A citizen-based digital sphere that works for people? In chapter 10, Sophie Bloemen, Alek Tarkowski and Paul Keller present their new vision for a digital Europe, built on core principles like decentralisation and digital commons. Democratic ownership is a path forward, away from an economic dead end. That is why, in chapter 11, we asked Trebor Scholz to write about platform cooperatives, which are a good example of democratising the internet. How hard it is to imagine a different internet, one without near-monopolies from SIlicon Valley and surveillance capitalism, is shown by Commons Network fellow Mai Ishikawa Sutton in chapter 12.
As long as we refuse to see biomedical knowledge as a commons, we will never achieve full accessibility to medicines. That is what Sophie Bloemen argues in chapter 13, in her invocation of the commons to bolster the access to medicines movement. How this might work in practice is demonstrated in chapters 14 and 15, where we present the cases of the Drugs for Neglected Diseases Initiative (DNDi) and the Medicines Patent Pool (MPP). Benjamin Coriat and co-authors of DNDi brief us in detail about how a non-profit medicines developer functions as a commons. MPP-founder Ellen ’t Hoen gives us a detailed account of the vision and the process that led to the Patent Pool.
Finally, we talk to commons-thinkers Michel Bauwens, Silke Helfrich and David Bollier for an in-depth discussion about the commons movement, what commoners can do for Europe and vice versa." (http://networkcultures.org/wp-content/uploads/2019/07/OUR_COMMONS_lulu.pdf?)
I. SHIFTING PARADIGMS
1. Introduction - by Thomas de Groot and Sophie Bloemen .............................8
2. The Potential of the Commons - with Kate Raworth and George Monbiot ...14
3. Commons-Based Renewable Energy in the Age of Climate Collapse - by David Hammerstein ... 24
4. Energy Commons: The Missing Link Between Energy Transition and Climate Justice - by Cecile Blanchet ...32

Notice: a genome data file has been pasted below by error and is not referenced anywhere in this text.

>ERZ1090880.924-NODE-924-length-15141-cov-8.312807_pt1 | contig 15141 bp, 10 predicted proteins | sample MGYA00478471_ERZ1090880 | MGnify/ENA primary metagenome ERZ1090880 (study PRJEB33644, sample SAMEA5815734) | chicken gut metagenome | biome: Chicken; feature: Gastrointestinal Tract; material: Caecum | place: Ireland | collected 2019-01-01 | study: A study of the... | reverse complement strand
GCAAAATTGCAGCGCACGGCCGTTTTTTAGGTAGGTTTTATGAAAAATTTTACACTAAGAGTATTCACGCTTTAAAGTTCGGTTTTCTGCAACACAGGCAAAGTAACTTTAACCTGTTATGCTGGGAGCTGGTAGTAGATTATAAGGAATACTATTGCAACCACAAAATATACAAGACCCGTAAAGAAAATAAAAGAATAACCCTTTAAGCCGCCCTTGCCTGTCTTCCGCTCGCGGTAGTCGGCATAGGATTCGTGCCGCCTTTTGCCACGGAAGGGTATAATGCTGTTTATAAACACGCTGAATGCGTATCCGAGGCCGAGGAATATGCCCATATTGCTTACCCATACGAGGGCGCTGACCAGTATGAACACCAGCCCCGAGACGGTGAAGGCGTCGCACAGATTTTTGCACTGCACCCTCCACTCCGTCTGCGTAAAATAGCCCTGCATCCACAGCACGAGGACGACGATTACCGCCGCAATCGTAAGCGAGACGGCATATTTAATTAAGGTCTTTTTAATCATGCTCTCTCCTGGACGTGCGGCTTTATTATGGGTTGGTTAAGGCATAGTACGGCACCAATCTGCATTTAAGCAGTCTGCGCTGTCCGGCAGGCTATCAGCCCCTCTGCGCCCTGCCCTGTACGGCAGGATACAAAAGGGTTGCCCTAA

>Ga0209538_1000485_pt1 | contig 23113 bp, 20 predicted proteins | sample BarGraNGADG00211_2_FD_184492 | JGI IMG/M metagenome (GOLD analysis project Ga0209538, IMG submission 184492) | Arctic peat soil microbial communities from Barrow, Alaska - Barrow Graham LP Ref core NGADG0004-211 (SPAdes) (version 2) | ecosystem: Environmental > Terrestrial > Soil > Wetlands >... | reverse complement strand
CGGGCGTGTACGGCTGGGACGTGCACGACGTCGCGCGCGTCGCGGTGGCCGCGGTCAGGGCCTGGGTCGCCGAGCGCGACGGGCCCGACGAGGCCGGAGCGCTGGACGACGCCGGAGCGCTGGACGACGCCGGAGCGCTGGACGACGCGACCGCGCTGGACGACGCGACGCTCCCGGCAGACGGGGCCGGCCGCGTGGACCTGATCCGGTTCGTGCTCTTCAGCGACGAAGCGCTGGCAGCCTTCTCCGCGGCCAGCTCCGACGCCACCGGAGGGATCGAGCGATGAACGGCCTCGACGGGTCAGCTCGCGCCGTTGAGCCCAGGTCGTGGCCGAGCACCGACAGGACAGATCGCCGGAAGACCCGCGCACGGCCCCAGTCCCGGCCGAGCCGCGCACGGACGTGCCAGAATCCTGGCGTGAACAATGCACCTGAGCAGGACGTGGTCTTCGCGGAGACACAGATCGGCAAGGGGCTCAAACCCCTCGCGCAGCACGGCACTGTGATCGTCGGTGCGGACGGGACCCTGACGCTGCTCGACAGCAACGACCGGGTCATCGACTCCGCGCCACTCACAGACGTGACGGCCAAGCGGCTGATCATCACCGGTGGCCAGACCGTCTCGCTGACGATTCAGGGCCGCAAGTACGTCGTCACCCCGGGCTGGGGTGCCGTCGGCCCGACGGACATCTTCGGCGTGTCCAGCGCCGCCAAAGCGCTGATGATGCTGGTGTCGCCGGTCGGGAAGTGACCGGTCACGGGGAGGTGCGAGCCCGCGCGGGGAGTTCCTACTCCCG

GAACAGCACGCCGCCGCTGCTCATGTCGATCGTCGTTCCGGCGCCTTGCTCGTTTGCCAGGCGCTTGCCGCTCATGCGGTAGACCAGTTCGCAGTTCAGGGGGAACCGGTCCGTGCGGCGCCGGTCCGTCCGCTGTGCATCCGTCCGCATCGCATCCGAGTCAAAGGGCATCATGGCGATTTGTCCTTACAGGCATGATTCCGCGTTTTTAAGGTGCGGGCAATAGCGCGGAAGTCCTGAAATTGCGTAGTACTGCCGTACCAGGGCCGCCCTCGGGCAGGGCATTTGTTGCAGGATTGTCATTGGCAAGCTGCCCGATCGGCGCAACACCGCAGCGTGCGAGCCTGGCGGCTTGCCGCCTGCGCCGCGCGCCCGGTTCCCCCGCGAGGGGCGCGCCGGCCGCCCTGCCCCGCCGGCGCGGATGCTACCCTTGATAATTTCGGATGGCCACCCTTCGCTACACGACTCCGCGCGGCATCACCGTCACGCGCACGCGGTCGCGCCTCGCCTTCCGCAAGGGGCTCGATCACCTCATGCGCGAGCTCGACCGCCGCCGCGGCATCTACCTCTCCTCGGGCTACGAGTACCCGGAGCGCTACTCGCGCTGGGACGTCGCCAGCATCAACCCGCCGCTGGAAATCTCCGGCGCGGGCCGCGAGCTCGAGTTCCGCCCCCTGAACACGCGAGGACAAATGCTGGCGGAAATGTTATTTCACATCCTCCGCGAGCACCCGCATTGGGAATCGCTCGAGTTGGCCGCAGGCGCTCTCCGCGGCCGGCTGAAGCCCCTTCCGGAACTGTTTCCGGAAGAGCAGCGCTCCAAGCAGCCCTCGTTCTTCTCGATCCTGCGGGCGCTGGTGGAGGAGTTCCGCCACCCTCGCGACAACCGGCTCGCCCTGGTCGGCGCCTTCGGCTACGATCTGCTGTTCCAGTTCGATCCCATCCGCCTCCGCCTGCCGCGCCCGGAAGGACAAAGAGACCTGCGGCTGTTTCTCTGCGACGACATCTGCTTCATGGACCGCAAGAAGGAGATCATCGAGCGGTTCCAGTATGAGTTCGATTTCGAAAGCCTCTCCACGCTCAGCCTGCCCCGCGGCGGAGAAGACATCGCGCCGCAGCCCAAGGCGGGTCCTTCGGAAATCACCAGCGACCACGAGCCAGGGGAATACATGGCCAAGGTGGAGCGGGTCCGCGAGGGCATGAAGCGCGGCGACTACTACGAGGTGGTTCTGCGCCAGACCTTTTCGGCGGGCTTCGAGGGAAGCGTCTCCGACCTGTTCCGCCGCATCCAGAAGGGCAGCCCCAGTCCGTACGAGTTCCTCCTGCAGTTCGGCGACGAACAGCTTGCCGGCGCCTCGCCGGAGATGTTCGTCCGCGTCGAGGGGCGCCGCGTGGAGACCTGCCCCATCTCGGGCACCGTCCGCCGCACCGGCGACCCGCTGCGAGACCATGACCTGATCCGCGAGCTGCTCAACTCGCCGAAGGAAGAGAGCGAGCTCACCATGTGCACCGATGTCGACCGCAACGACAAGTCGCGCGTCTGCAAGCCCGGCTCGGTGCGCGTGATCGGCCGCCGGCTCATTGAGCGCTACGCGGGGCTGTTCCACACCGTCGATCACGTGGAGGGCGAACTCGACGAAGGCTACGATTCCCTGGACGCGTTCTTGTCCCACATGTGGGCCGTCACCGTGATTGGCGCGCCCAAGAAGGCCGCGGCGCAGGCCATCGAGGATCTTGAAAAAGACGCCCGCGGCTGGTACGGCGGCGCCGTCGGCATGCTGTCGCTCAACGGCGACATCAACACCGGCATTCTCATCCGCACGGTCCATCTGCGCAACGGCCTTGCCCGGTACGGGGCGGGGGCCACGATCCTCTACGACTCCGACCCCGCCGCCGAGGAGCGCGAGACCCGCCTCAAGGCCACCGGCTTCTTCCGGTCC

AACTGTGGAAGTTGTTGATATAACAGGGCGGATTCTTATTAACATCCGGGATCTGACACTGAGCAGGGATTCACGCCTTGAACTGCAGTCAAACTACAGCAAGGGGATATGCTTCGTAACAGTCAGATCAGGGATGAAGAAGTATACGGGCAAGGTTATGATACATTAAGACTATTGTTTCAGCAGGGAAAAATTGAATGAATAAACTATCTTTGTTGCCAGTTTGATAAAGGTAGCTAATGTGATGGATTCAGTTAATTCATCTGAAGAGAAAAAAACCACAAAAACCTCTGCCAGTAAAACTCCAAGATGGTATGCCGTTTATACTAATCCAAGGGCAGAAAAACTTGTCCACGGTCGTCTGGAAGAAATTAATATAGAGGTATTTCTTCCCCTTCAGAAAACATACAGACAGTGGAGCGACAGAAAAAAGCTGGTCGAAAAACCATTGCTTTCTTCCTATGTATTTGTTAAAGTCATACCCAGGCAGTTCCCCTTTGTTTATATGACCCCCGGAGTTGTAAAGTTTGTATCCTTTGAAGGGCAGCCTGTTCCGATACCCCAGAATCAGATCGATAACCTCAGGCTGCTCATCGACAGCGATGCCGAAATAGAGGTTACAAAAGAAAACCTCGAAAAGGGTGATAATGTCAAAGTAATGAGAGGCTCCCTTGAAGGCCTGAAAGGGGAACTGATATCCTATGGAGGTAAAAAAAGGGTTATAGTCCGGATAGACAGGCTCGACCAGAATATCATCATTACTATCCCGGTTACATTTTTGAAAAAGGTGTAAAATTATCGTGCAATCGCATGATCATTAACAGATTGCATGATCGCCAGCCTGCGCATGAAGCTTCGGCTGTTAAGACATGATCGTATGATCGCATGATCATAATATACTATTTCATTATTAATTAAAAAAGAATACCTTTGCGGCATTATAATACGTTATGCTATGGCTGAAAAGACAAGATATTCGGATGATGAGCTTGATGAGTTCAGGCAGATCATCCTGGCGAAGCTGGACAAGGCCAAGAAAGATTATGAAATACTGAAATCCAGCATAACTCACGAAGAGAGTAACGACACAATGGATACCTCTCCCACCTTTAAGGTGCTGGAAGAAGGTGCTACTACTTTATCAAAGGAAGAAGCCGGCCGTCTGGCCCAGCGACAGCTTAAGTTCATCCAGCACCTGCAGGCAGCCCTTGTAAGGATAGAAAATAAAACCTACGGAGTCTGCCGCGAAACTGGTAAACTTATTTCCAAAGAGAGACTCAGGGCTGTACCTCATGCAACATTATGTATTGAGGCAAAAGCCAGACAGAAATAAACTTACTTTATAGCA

5. Territories of Commons in Europe: Niches of a Much Needed Transition - by Jose Luis Vivero Pol ...40 (see: Territories of Commons in Europe as Niches of a Much Needed Transition
6. Social Circularity: Food-sharing Platforms Are Re-inventing Urban Solidarity - by Thomas de Grootm...45
7. Ostrom in the City: Design Principles and Practices for the Urban Commons - by Christian Iaione and Sheila Foster ...52
8. Designing, Sustaining and Defending Resilient Urban Commons - by Doina Petrescu and Constantin Petcou ...63
9. Could This Local Experiment Be the Start of a National Transformation? - by George Monbiot ...70
V. DIGITAL COMMONS
10. A New Vision for a Shared Digital Europe - by Alek Tarkowski, Paul Keller and Sophie Bloemen ...76
11. Own This! A Portfolio of Platform Cooperativism in Progress - by Trebor Scholz ...84
12. Digital Commoning and the Fight for a Human-Centered Internet - by Mai Ishikawa Sutton ...89
VI. ACCESS TO MEDICINES
13. From Lab to Commons: Health as a Common Good - by Sophie Bloemen ...98
14. The Medicines Patent Pool: A Remedy for the Anti-Commonsby Ellen ‘t Hoen ...106
15. Developing Drugs through the Commons - by Jean-Francois Alesandrini and Benjamin Coriat ... 113
VII. WHAT’S NEXT?
16. On the Commons and Europe - with Michel Bauwens, Silke Helfrich and David Bollier ...122
From the editor's introduction
Sophie Bloemen and Thomas De Groot: